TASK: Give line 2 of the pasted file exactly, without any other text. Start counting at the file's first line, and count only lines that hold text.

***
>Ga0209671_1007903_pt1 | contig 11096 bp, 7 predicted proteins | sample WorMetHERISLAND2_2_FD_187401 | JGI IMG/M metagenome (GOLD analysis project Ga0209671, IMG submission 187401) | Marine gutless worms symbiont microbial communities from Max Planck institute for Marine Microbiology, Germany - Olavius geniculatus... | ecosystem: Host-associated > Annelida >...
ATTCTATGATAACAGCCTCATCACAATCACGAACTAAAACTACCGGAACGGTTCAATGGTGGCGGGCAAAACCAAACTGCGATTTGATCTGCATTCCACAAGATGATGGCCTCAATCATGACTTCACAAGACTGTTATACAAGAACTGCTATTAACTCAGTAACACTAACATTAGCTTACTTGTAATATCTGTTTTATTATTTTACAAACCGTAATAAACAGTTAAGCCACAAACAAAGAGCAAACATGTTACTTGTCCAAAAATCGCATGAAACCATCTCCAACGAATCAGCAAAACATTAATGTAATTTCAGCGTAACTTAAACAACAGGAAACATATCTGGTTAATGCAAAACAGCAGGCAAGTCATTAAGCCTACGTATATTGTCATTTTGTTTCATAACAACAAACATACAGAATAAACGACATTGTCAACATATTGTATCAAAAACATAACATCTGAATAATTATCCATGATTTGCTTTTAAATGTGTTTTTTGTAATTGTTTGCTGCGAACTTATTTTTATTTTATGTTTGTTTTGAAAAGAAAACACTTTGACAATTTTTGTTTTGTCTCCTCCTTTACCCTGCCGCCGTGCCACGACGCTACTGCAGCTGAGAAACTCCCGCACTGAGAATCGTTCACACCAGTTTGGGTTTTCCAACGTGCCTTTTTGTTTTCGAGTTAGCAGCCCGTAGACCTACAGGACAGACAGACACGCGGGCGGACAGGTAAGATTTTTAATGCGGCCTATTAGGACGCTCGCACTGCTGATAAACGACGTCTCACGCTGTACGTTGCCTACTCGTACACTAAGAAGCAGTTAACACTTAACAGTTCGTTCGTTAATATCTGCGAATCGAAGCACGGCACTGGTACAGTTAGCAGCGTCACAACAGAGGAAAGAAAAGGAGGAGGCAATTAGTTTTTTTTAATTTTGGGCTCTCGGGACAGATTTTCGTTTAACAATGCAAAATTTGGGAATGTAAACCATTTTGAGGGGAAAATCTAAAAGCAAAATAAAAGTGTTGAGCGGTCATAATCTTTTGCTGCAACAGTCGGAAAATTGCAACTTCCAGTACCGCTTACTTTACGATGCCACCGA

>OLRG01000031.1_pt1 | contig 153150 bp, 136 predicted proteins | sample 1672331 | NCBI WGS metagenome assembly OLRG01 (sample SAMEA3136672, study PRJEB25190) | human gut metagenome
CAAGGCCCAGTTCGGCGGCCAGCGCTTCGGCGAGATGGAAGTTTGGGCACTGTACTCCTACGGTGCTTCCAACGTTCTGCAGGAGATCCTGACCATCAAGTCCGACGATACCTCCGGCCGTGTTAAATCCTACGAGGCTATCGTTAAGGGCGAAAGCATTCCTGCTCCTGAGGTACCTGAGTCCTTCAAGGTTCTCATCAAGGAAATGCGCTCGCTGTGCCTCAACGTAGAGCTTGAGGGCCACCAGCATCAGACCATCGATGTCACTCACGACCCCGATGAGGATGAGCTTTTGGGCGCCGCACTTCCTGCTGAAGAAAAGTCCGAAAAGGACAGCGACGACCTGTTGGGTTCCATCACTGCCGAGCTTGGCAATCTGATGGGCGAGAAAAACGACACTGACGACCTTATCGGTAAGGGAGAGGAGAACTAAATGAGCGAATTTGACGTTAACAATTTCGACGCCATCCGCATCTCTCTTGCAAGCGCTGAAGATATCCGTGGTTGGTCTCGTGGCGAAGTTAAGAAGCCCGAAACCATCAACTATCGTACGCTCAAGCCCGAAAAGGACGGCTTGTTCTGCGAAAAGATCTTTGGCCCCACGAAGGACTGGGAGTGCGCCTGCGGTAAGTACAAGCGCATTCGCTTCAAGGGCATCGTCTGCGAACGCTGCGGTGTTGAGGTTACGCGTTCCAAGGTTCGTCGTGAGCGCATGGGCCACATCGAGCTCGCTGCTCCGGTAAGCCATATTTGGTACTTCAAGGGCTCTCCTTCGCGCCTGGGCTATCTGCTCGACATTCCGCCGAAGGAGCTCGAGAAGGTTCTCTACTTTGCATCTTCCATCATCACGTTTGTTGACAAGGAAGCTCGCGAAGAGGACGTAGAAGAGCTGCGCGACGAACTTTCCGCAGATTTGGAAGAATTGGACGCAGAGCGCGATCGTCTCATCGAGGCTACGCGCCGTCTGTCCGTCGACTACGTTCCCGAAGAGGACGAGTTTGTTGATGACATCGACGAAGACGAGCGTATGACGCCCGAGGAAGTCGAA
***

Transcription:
ATTCTATGATAACAGCCTCATCACAATCACGAACTAAAACTACCGGAACGGTTCAATGGTGGCGGGCAAAACCAAACTGCGATTTGATCTGCATTCCACAAGATGATGGCCTCAATCATGACTTCACAAGACTGTTATACAAGAACTGCTATTAACTCAGTAACACTAACATTAGCTTACTTGTAATATCTGTTTTATTATTTTACAAACCGTAATAAACAGTTAAGCCACAAACAAAGAGCAAACATGTTACTTGTCCAAAAATCGCATGAAACCATCTCCAACGAATCAGCAAAACATTAATGTAATTTCAGCGTAACTTAAACAACAGGAAACATATCTGGTTAATGCAAAACAGCAGGCAAGTCATTAAGCCTACGTATATTGTCATTTTGTTTCATAACAACAAACATACAGAATAAACGACATTGTCAACATATTGTATCAAAAACATAACATCTGAATAATTATCCATGATTTGCTTTTAAATGTGTTTTTTGTAATTGTTTGCTGCGAACTTATTTTTATTTTATGTTTGTTTTGAAAAGAAAACACTTTGACAATTTTTGTTTTGTCTCCTCCTTTACCCTGCCGCCGTGCCACGACGCTACTGCAGCTGAGAAACTCCCGCACTGAGAATCGTTCACACCAGTTTGGGTTTTCCAACGTGCCTTTTTGTTTTCGAGTTAGCAGCCCGTAGACCTACAGGACAGACAGACACGCGGGCGGACAGGTAAGATTTTTAATGCGGCCTATTAGGACGCTCGCACTGCTGATAAACGACGTCTCACGCTGTACGTTGCCTACTCGTACACTAAGAAGCAGTTAACACTTAACAGTTCGTTCGTTAATATCTGCGAATCGAAGCACGGCACTGGTACAGTTAGCAGCGTCACAACAGAGGAAAGAAAAGGAGGAGGCAATTAGTTTTTTTTAATTTTGGGCTCTCGGGACAGATTTTCGTTTAACAATGCAAAATTTGGGAATGTAAACCATTTTGAGGGGAAAATCTAAAAGCAAAATAAAAGTGTTGAGCGGTCATAATCTTTTGCTGCAACAGTCGGAAAATTGCAACTTCCAGTACCGCTTACTTTACGATGCCACCGA